We use the reciprocal pronouns each other and one another when two or more people do the same thing. Traditionally, each other refers to two people and one another refers to more than two people, but this distinction is disappearing in modern English.

  • Peter and Mary helped one another.
    Peter helped Mary and Mary helped Peter.
  • We sent each other Christmas cards.
    We sent them a Christmas card and they sent us a Christmas card.
  • They didn’t look at one another.
    = He didn't look at her and she didn't look at him.

We also use the possessive forms each other’s and one another’s:

They helped to look after each other’s children.
We often stayed in one another’s houses.

NOTE: We do not use reciprocal pronouns as the subject of a clause.

Exercise

Comments

Hello. Is there any difference between "Can anyone lend me a bit of money?" and "Can somone lend me a bit of money?". Thank you.

Hi again Eugene Yezhov

There is a slight difference. If you use 'someone' it can mean that you expect a person to say yes or that you are trying to persuade a person to say yes. 'anyone' is more neutral or factual -- it doesn't indicate anything about the speaker's expectations or wishes. Otherwise they mean the same thing.

All the best

Kirk

The LearnEnglish Team

Hello Sir,

what is the meaning of the verb (met) in this sentence : Last night I (met)my girlfriend's parents and she (met) mine.

Best wishes.

Hi medmomo,

'meet' has several different meanings, but here it probably means that it was the first time your parents and girlfriend saw and spoke to each other. It's hard to be sure without knowing the context.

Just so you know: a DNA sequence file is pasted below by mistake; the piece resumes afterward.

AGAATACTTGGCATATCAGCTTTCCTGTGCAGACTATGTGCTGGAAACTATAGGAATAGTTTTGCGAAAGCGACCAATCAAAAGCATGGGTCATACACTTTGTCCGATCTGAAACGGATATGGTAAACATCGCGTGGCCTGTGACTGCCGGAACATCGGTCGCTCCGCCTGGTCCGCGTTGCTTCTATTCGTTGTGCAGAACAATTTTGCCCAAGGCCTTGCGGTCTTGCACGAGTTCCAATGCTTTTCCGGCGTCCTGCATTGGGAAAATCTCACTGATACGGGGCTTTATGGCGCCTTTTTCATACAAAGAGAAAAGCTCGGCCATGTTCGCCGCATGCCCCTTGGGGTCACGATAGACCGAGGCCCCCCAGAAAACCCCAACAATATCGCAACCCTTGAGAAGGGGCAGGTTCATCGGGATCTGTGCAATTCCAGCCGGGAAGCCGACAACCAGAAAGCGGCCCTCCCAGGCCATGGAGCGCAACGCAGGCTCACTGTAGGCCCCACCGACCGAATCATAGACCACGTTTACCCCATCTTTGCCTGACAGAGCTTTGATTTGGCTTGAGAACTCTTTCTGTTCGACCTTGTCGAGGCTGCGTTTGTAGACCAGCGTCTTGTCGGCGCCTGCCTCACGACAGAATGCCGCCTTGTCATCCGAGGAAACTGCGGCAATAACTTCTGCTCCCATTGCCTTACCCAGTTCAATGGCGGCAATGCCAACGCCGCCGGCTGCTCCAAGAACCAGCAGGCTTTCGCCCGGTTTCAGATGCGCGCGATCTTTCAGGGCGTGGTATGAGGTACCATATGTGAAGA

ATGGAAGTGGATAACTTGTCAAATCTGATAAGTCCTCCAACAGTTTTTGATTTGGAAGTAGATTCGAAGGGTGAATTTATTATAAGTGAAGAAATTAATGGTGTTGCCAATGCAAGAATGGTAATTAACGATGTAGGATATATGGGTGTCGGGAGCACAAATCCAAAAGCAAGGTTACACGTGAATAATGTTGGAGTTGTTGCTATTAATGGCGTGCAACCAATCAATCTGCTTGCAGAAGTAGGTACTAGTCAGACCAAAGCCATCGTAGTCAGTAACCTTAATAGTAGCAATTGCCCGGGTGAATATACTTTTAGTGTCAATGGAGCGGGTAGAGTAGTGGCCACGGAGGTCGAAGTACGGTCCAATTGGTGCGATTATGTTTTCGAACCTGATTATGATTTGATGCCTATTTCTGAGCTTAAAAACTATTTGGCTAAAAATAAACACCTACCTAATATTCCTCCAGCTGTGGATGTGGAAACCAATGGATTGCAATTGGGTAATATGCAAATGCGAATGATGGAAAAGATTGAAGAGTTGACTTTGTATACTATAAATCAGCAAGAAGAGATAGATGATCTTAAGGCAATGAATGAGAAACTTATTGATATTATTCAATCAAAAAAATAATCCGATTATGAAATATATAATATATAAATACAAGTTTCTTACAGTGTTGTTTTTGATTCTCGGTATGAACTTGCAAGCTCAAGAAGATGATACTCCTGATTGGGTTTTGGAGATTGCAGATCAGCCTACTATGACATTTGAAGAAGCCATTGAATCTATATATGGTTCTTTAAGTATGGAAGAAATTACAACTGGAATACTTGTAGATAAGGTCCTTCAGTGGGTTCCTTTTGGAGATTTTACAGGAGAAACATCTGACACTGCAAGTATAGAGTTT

All the best,
Kirk
The LearnEnglish Team

Dear sirs,

Peter and Marry helped one another.

If we concern to grammartical in traditionally, I think we should use EACH OTHER instead of ONE ANOTHER, because there are only two people who are mentioned in here.

Is my thinking correct?

Thanks.

Hello hoamuoigio,

That is correct. However, as we say on the page above, this is a rule which is disappearing from the language and the two forms are now used interchangeably.

 

Peter

The LearnEnglish Team

Dear sir,

I almost clear, thank you sir.

Regards

Peter And marry helped one another, why we don't say each other?
All my greats

Hello Mohamed,

You can say 'each other' or 'one another' in the sentence you ask about. As is explained above, traditionally 'each other' was the preferred form for a sentence like this, but nowadays most people don't recognise this difference.

All the best,
Kirk
The LearnEnglish Team

Thank you very match

Pages